Not hung up on history
When it comes to international relations, India is not seeking to play an historical blame game in the region, as China and South Korea do. Nor is it not trying to be a rival of the United States, as China is, in the Pacific Ocean.
Indeed, India is very interested in cooperating with the U.S. as a hedge against potentially unpredictable and feisty behavior on the part of China.
India also does not act the part of a perplexed, stunningly junior partner like Japan.
True, India is a proud and independent country. But the U.S. government should welcome that. In so many ways, the country is a natural friend for the United States of America, even if it will always stay independent and keep some distance.
For their own good, Americans would be well served to have a deeper understanding of how much they and their society have in common with India.
True, when they engage much openly and more fully, Americans will probably find India a frustrating country to deal with. And so it may be at times. But the reverse is also surely true.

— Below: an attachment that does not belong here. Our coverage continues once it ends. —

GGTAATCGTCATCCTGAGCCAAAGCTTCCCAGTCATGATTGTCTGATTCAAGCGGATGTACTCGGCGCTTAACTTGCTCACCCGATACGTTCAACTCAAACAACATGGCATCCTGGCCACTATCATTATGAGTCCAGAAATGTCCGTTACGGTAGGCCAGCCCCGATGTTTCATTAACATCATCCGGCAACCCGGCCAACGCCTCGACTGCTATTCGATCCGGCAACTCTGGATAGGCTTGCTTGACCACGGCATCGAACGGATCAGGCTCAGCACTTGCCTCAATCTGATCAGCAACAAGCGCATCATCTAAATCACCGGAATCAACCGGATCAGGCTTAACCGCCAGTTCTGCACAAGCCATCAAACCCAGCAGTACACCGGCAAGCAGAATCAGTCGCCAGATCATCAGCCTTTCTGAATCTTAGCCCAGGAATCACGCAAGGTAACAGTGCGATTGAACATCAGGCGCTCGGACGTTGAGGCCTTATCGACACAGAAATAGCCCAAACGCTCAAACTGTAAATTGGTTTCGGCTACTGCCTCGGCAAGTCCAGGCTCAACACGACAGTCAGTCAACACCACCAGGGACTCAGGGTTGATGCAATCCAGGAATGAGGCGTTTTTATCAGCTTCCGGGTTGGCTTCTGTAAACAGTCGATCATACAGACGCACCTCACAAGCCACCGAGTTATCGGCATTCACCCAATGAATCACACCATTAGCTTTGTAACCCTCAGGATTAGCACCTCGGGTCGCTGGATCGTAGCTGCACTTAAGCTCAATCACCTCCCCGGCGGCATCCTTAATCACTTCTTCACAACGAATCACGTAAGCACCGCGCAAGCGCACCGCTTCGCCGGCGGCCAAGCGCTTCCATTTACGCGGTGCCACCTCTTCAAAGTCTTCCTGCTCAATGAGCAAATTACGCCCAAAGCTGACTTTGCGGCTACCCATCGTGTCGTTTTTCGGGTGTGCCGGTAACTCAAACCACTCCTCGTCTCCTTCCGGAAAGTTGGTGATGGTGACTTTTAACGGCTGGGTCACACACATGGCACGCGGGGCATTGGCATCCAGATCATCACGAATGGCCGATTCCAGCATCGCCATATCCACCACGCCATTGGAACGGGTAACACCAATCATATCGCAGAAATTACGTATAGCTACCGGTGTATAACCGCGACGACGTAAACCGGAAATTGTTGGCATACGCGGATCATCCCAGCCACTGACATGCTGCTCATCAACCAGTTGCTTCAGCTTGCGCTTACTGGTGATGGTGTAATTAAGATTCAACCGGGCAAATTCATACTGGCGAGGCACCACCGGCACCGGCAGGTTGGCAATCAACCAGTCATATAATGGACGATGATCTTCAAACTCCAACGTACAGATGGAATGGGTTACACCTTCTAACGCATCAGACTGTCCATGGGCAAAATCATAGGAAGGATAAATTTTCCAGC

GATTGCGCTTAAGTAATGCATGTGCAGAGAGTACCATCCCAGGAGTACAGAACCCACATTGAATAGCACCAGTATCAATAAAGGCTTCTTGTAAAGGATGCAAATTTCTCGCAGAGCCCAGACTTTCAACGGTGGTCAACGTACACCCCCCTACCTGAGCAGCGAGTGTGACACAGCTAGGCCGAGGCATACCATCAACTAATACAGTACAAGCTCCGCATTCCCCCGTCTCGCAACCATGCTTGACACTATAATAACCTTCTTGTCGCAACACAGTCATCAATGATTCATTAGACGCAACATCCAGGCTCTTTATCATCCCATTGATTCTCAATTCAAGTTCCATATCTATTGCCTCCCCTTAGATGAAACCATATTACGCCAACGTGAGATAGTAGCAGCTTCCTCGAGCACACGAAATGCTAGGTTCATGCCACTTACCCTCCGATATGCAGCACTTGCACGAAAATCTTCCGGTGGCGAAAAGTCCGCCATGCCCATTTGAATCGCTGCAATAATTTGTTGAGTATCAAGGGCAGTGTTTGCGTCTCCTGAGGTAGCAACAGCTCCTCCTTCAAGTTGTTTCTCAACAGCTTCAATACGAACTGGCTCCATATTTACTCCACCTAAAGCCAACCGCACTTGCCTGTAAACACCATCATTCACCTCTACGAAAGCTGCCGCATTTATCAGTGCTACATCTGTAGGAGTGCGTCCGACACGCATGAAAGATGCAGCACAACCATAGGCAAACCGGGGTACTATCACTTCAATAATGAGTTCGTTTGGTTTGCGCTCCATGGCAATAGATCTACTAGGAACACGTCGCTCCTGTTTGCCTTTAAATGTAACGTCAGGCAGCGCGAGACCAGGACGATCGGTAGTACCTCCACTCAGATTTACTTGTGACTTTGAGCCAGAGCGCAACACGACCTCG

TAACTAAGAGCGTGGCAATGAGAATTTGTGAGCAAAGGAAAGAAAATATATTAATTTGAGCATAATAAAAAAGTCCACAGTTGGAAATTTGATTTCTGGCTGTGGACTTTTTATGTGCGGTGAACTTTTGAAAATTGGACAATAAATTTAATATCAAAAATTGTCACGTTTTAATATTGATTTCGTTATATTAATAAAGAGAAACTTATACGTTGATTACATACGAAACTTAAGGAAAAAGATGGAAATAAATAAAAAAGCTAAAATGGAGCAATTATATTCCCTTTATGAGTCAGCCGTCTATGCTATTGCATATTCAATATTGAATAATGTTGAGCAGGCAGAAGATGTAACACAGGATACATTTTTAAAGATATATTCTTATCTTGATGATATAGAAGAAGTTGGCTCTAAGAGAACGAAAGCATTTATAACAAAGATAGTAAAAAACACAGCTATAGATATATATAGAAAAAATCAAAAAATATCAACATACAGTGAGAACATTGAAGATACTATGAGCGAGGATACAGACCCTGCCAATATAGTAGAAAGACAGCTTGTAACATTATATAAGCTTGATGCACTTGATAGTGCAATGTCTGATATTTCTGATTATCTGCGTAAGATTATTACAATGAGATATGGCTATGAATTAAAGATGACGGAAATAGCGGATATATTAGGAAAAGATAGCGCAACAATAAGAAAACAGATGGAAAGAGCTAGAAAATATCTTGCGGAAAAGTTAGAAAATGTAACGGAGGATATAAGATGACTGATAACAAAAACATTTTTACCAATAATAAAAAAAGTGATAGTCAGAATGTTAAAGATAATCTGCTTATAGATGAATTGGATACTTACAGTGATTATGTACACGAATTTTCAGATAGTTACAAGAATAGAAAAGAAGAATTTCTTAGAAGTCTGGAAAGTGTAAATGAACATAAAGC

India is in the midst of a long and complex process of modernization. This calls for much greater patience and understanding from America. It should exercise much greater humility, modesty and respect in its dealings with India — even though the two countries’ economic and political power is still far from equal.
America should manage its relationship with India with greater humility, modesty and respect.
The United States has much more in common with India than with other Asian powers like China or Japan.
Much like the US, India is a quintessential multicultural country, with its hundreds of languages.
India features much internal migration, which means that the country is also a real melting pot.
Everyone is shocked by the enduring class and caste system in India. But the U.S. has its own lower castes.
Indian-Americans are economically successful -- and now achieve the American dream more than Americans themselves.